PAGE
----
The wounded war hero is a familiar character in Regency romances (after all, the Napoleonic War presents such a golden opportunity for this), and I am always interested to see how authors, like Elizabeth Boyle, who favor a lighter tone in their romances will handle such a hero. You don’t want to downplay the severity of the hero’s experiences, but you also don’t want to totally throw a damper on the light, fizzy feel of the book. I think she strikes that careful balance quite well in this book, because of the setup for the hero and heroine’s interactions (namely, the hero has turned into a sort of recluse since returning from the war, but the heroine moves in next door and is constantly in the hero’s house and yard, cleaning up stuff and generally managing his household). A rather busybody heroine was the perfect fit for a somewhat reclusive, damaged hero, and watching their relationship develop over the course of this book was thoroughly enjoyable.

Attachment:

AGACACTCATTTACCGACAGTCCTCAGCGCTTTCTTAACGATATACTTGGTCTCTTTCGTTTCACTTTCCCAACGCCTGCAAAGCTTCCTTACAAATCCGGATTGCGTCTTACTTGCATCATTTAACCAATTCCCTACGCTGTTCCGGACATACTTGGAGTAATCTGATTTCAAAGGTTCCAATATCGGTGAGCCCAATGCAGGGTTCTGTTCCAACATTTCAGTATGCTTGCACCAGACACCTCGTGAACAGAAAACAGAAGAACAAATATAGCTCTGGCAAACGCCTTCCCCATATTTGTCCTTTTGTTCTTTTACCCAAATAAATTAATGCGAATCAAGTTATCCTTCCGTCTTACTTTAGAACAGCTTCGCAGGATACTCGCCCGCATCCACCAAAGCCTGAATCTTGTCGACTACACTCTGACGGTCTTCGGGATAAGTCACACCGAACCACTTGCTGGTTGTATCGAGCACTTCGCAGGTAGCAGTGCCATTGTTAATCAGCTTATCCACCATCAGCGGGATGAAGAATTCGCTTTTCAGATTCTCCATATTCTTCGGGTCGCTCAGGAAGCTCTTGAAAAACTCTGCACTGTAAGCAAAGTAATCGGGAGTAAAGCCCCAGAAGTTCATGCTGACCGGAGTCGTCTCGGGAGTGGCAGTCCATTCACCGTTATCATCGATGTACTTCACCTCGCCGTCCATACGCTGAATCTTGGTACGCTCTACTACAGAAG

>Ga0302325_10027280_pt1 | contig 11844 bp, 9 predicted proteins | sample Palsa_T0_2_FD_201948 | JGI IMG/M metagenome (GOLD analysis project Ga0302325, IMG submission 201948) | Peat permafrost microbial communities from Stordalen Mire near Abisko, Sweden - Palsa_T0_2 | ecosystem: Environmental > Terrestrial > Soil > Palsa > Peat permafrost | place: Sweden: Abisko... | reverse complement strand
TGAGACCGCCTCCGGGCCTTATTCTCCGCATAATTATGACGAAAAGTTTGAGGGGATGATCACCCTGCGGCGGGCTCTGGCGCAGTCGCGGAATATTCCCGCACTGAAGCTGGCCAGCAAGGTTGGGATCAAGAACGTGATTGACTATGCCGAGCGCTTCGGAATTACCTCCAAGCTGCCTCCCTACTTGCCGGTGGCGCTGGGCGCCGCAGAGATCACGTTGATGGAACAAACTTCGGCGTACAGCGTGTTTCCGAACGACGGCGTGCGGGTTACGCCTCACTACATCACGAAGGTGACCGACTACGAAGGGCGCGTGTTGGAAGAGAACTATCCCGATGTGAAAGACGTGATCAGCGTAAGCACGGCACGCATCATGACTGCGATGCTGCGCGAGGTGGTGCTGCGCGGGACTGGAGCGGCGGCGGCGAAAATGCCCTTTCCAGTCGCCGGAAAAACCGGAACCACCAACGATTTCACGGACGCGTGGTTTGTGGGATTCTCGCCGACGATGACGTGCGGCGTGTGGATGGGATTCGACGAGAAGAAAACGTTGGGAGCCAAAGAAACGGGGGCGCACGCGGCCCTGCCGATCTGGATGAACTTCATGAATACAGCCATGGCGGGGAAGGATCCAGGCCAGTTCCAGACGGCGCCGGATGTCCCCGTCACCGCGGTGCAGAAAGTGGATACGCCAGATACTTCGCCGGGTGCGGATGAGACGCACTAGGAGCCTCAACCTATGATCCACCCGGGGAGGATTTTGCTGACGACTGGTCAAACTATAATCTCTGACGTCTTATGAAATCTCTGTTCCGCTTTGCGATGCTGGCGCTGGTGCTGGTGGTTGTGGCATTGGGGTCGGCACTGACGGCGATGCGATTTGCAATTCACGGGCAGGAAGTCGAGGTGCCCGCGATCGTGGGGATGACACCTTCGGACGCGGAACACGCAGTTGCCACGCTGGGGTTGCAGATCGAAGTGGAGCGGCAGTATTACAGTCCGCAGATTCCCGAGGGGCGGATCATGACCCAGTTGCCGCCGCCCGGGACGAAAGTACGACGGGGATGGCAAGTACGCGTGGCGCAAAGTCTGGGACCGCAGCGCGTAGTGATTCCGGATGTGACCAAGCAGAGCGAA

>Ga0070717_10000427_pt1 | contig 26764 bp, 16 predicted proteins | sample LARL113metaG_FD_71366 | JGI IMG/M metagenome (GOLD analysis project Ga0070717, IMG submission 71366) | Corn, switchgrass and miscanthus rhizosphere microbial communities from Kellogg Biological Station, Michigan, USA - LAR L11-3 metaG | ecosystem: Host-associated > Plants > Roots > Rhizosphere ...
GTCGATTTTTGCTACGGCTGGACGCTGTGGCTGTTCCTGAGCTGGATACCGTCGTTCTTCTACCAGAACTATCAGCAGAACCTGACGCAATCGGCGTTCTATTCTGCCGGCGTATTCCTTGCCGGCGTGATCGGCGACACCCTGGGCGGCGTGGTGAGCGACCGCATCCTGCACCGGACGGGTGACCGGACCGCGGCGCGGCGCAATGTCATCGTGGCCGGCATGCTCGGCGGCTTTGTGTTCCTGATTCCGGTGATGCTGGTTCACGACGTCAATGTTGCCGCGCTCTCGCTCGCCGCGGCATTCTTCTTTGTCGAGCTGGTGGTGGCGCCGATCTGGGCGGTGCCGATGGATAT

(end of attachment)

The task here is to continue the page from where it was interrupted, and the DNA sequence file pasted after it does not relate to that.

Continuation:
This "beast" like viscount can neither avoid his troublesome new neighbor nor their shared future. This 4th installment in the "Rhymes with Love" series centers on Louisa.
Sweet, but slight. I would have liked to either have more of how Wakefield overcomes his demons, having a glimpse of his life with Louisa after marriage, or more of Lavinia's story.
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